Thursday, 20th February, 2020
By Craig Brealey
“Red hot anger” in Menindee about the NSW Government letting upstream irrigators take flood waters promised to the Darling River was the last straw for the town’s tourism body.
Yesterday the Menindee Tourist Association withdrew from any further talks with the government about the Menindee Lakes Savings Project.
The group representing Aboriginal people, the Barkindji Native Title Group Aboriginal Corporation, quit last week.
Each has said they will not take part in any more “Stakeholder Advisory Group” discussions until there is water in the river and the lakes.
The DPIE had convened three meetings and, as the CEO of the Murray-Darling Basin Authority was told in Menindee two weeks ago, the subject of the lakes had not even been discussed.
Yesterday when the DPIE called another meeting, in Pooncarie, the MTA told them they were out.
At the meeting the locals were invited to suggest “options” for how the lakes could be better managed but Graeme McCrabb, the vice chairman of the MTA, said it was too late, especially after NSW lifted the embargo on flood plain harvesting.
“There’s no point talking about options if we don’t even know how much water is coming down the river,” said Mr McCrabb.
NSW Water Minister, Melinda Pavey, lifted the embargo at the advice of the DPIE. It has since emerged that the DPIE invited northern irrigators, including large cotton farms, to complain that the floods might damage their infrastructure.
Emails from the DPIE show that the invitation was sent the day after the embargo was lifted, in an apparent attempt to justify the decision.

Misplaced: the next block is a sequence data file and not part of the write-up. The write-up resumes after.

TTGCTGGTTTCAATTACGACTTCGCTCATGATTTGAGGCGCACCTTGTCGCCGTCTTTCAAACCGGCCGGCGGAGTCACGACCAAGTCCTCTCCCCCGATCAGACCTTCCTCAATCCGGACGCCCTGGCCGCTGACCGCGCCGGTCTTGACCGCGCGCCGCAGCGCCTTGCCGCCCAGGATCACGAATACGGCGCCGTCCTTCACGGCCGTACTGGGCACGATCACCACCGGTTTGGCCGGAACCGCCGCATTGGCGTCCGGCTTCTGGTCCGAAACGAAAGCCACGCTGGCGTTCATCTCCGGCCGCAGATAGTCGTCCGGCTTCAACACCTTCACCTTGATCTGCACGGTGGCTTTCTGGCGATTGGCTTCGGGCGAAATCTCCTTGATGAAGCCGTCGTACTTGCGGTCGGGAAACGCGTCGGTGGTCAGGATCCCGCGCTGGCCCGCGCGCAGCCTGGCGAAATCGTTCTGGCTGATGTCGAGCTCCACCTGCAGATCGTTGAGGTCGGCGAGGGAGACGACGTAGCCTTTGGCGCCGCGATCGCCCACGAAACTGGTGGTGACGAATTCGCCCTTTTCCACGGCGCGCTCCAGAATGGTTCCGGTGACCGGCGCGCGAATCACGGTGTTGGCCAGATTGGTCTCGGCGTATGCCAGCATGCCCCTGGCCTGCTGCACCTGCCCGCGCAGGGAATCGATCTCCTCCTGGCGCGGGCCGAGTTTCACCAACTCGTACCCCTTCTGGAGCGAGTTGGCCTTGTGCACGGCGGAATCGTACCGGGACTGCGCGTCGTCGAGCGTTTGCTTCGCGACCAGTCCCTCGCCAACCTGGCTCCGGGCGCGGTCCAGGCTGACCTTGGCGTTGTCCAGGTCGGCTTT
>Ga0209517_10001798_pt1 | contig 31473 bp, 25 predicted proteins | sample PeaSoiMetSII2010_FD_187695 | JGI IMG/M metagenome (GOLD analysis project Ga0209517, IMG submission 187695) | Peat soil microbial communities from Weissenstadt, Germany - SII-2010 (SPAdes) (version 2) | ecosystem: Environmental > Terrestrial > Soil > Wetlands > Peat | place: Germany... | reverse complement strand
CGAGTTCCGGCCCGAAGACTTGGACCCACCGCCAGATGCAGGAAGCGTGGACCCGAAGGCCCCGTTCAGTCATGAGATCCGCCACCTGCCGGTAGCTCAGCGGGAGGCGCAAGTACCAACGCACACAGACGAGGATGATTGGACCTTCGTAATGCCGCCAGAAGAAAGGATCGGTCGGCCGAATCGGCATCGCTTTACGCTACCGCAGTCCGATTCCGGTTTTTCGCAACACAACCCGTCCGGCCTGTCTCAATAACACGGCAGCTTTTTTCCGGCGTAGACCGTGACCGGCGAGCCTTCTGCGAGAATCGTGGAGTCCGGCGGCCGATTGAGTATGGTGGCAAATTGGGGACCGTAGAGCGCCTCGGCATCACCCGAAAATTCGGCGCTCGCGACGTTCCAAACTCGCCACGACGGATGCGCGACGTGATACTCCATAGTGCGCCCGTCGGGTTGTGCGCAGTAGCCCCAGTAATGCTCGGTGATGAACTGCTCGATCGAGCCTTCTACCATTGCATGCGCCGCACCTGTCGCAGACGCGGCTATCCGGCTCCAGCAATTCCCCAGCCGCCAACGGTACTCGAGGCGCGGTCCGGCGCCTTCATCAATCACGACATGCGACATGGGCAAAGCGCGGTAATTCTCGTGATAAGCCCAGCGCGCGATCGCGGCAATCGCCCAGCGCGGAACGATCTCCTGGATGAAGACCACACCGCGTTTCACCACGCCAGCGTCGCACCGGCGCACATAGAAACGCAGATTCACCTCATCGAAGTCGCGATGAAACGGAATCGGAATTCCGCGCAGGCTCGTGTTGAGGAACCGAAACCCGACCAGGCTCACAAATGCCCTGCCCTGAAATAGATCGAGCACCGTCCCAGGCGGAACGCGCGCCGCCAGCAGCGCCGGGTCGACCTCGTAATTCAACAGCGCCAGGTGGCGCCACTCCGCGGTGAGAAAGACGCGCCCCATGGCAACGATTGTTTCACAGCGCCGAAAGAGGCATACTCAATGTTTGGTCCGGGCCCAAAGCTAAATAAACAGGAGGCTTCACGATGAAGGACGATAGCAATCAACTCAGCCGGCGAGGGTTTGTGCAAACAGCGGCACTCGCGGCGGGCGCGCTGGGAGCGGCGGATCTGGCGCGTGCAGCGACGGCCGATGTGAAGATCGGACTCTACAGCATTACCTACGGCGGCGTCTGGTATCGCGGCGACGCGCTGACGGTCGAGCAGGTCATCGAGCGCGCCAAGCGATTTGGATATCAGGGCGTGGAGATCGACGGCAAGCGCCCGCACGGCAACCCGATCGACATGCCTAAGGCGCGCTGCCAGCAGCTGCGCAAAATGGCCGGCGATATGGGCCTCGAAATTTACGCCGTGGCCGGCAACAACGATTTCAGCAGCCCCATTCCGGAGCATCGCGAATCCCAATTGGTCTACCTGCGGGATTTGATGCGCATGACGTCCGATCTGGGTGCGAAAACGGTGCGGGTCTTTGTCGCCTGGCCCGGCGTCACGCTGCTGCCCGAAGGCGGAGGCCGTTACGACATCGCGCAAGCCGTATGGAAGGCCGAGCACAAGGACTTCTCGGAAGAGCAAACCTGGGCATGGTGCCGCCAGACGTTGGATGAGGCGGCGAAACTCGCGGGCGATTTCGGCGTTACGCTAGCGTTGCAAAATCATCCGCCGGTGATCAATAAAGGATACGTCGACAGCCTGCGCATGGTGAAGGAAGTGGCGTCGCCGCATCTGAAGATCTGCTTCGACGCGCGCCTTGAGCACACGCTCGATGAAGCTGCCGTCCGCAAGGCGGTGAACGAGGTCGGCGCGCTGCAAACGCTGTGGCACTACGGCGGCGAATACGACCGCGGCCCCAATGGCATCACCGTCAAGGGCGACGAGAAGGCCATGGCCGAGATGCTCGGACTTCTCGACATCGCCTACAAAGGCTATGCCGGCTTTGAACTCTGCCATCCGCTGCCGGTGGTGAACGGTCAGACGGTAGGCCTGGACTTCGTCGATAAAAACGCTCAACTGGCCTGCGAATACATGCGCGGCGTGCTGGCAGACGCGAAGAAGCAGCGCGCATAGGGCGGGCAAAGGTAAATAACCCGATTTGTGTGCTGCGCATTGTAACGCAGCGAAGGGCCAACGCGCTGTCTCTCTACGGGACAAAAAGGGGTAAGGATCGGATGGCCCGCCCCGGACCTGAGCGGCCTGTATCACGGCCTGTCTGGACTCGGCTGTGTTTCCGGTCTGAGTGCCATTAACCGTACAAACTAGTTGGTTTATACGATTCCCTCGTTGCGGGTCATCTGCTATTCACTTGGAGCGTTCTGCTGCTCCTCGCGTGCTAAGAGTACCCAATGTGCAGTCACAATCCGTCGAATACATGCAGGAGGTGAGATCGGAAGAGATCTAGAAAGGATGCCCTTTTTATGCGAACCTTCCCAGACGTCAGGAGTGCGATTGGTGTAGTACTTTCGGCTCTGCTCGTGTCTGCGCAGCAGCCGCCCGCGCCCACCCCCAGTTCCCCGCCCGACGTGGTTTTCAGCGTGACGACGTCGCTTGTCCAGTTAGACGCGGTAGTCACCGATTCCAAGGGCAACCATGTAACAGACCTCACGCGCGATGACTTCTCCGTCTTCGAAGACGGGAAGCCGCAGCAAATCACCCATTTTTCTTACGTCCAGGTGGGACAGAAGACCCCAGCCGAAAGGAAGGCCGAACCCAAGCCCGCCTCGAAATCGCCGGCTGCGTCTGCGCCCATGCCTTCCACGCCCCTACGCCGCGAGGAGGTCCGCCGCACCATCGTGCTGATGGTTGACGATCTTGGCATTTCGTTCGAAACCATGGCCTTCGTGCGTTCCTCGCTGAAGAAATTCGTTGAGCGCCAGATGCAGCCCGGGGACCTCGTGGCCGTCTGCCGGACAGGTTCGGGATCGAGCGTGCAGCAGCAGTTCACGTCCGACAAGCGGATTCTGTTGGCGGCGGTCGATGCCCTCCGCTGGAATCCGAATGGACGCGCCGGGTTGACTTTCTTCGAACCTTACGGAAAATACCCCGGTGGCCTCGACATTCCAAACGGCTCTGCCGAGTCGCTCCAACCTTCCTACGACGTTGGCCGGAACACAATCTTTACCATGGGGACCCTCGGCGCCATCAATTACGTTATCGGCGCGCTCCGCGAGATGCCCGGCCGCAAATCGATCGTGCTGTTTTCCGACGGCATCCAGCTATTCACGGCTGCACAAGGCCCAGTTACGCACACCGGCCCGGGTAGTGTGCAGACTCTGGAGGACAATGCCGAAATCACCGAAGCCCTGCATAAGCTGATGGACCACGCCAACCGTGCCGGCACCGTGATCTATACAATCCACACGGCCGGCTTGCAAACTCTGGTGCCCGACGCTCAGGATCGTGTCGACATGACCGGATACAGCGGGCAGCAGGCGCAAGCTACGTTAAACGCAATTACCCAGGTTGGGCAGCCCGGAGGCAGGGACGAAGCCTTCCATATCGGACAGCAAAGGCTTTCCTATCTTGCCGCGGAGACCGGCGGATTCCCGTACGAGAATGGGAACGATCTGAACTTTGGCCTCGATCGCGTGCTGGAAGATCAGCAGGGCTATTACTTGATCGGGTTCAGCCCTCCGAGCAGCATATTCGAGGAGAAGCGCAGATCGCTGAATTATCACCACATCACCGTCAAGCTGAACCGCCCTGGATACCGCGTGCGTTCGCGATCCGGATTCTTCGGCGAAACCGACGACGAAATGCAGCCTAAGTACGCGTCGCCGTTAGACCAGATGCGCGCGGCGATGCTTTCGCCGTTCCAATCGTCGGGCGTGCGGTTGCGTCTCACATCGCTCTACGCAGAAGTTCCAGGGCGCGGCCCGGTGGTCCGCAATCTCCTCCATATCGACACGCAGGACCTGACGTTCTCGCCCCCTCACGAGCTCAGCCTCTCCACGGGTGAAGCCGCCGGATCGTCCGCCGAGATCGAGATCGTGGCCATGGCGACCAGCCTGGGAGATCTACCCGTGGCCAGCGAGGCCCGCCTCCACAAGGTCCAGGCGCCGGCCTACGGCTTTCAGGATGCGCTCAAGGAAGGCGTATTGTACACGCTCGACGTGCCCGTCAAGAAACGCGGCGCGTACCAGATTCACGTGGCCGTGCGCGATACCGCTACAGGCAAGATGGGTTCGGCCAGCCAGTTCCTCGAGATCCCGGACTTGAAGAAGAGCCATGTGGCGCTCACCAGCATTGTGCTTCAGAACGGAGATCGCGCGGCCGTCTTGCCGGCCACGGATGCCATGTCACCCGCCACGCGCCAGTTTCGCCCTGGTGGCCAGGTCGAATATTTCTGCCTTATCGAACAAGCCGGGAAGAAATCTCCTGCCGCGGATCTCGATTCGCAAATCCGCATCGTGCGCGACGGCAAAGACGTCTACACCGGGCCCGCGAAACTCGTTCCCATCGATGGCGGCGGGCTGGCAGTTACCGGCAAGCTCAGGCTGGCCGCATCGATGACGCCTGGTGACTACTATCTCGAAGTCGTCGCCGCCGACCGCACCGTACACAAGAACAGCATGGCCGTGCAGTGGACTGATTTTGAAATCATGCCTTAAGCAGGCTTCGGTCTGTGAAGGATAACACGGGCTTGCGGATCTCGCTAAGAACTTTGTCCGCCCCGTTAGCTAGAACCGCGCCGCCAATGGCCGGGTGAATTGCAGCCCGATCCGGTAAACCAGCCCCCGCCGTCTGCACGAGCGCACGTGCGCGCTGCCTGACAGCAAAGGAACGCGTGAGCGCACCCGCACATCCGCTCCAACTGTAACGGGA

“That left a very nasty taste in our mouths, and that was after the job they did on the Menindee weir,” said Mr McCrabb.
“They did an absolute botch and a half with that.”
The weir was meant to be removed but only the top was demolished. It still rises two and a half metres from the river bed, Mr McCrabbe said.
In Pooncarie yesterday Mr McCrabb told the DPIE officers that feeling was running very high in Menindee.
He read to them a quote from the owner of a local service station: “The town is seething at the moment, red hot with anger over the embargo lifting”.
The Menindee Lakes Project was nothing more than another attempt by government to withhold even more water from the Darling, Mr McCrabb said.
The “savings” measures proposed will cut the volume by another 106 gigalitres and allow the lakes to be drained even more rapidly via larger regulators.
“We didn’t sign up to the 106 gigalitres; the State Government did,” he said.
“Again, it’s all about shifting water from our end of the river to the north.”
In announcing the MTA’s decision to withdraw from talks, Mr McCrabb told the DPIE that it backed the Barkindji’s quitting.
“Not only do we support and endorse the position taken by the Native Title Board, but as representatives of our community we have to take a position that represents the town’s feelings.”
Among the MTA’s requests for resuming discussions were:
* The release of the findings of the Independent Commission Against Corruption’s investigation of the Barwon-Darling Water Sharing Plan.
* The completion of the review, and legislation, regarding flood plain harvesting.
* “First flush” rules be clearly defined to ensure connectivity of the whole river system to Wentworth, so as to avoid the situation that has led to a complete loss of faith in NSW water policy.
* A Menindee Lakes Project that takes into account significant cultural sites, emphasis on environmental outcomes, consultation with fisheries and birdlife experts, and a drought reserve of three years maintained in the lakes.
“If our abstaining from meetings excludes us from future input, that is a position we are more than comfortable with, as the current process is no longer tenable,” Mr McCrabb told the DPIE.